The Pitts' Honeymoon Flick Is Awful
Critics give it a 23% approval on Rotten Tomatoes
By Arden Dier,  Newser Staff
Posted Nov 13, 2015 11:24 AM CST

(Newser) – Turns out Brad Pitt and Angelina Jolie spent their honeymoon making a pretty crappy movie. So argue critics who give By the Sea—written and directed by Jolie—a dismal 23% approval rating on Rotten Tomatoes. Here's what they're saying:

  • By the Sea—centering on a writer who drinks and a former stage star who pops pills—"is awfully pretty and mostly dreadful," writes Richard Roeper at the Chicago Sun-Times. Jolie "delivers some of the more uninspired work of her career," he notes. "Pitt has a few choice moments, but like everyone else in this film, he's sunk by the words he has to say and the long, long, LONG stretches where nothing much of anything happens."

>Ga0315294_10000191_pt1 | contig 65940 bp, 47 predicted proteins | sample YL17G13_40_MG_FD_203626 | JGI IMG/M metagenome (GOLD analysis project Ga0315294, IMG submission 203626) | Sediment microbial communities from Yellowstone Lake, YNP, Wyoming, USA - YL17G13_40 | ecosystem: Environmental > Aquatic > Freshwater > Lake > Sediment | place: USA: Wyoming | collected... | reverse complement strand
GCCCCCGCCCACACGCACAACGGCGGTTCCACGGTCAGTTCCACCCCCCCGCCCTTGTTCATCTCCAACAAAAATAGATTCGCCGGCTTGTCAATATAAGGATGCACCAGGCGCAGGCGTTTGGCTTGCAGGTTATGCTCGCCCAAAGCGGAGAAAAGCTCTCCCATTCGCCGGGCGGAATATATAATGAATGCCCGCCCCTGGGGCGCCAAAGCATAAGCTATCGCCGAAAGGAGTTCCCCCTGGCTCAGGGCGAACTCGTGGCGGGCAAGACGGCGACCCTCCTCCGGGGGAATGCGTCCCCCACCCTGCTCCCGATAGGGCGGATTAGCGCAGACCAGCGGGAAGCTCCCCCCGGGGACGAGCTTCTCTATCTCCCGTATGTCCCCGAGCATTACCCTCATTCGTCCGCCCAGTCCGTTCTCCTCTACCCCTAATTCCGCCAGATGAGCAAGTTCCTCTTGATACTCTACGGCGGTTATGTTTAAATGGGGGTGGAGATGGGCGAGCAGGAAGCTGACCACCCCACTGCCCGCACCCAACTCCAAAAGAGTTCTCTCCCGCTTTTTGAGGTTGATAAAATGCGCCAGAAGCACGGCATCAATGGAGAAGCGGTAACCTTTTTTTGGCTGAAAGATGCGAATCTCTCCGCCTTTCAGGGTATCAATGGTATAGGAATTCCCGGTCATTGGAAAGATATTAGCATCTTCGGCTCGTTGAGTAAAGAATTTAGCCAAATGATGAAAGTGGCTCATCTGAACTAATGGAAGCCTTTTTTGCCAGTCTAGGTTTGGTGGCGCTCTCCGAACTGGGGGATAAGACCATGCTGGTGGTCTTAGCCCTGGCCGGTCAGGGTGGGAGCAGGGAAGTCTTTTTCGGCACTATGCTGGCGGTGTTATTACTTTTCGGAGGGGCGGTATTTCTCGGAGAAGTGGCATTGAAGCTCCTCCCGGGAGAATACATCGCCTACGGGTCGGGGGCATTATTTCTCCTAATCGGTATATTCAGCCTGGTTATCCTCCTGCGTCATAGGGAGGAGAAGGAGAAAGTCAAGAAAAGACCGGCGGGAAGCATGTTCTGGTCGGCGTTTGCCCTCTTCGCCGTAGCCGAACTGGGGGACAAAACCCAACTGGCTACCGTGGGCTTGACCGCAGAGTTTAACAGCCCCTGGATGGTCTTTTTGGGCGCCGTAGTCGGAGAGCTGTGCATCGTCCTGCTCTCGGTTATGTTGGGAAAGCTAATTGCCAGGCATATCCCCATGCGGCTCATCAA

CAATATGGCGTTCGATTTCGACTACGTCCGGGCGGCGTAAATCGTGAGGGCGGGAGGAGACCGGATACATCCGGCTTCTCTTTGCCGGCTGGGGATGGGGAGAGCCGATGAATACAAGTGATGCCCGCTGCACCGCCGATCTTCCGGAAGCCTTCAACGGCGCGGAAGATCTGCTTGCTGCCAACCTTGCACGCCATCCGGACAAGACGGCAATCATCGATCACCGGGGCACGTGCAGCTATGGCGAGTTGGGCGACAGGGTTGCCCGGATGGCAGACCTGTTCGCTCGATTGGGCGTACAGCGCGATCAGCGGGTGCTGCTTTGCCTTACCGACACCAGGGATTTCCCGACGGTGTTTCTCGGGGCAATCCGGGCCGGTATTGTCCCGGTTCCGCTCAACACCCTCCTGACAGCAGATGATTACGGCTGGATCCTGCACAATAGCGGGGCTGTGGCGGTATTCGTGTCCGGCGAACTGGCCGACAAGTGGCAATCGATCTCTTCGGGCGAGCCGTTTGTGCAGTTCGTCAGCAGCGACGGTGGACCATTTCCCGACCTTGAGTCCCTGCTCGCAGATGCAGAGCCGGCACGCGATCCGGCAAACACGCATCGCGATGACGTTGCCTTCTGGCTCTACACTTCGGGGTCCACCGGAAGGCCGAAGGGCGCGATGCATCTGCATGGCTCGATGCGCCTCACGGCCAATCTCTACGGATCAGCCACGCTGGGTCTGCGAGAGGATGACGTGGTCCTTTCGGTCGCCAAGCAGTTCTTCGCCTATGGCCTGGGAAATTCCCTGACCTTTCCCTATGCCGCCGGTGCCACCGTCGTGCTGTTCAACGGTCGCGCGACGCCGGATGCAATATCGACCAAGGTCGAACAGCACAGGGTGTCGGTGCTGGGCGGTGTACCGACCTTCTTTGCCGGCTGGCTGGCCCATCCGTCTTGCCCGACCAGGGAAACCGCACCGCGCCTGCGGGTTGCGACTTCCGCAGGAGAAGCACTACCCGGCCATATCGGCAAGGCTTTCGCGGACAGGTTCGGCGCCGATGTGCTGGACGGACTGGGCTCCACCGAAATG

• At one point, the pair finds a peephole in their hotel suite, which they use to spy on newlyweds next door. The problem is that "the camera is in the wrong room," writes Joe Morgenstern at the Wall Street Journal. He says that even the film's automobiles have an "emotional charge" that "far exceeds that of the beautiful people at the center of the negligible action." This "reminded me of those long, bleak stretches of March in New England, when it seems as if winter will never end."

  • "This is no Eyes Wide Shut—it's barely Jersey Girl," writes Barry Hertz, comparing By the Sea to other real-life couples' on-screen experiments. "What the Pitts failed to realize during production is that there is more to those beloved European art-house films than pretty scenery and stylish wardrobes," he writes at the Globe and Mail. The result is "two of the more languid hours you'll ever spend inside a theater."
  • The film teases "a mysterious family tragedy which isn't nearly as mysterious as the movie hopes it is," but that's only one fault, writes Stephen Whitty at the Newark Star-Ledger. "There's little real drama here. Just one shot after another of Jolie lying on a chaise lounge. … It's like the saddest lingerie catalog ever." By the Sea just "doesn't have a strong point, or even carefully delineated characters. All it has is a mood—elegant despair."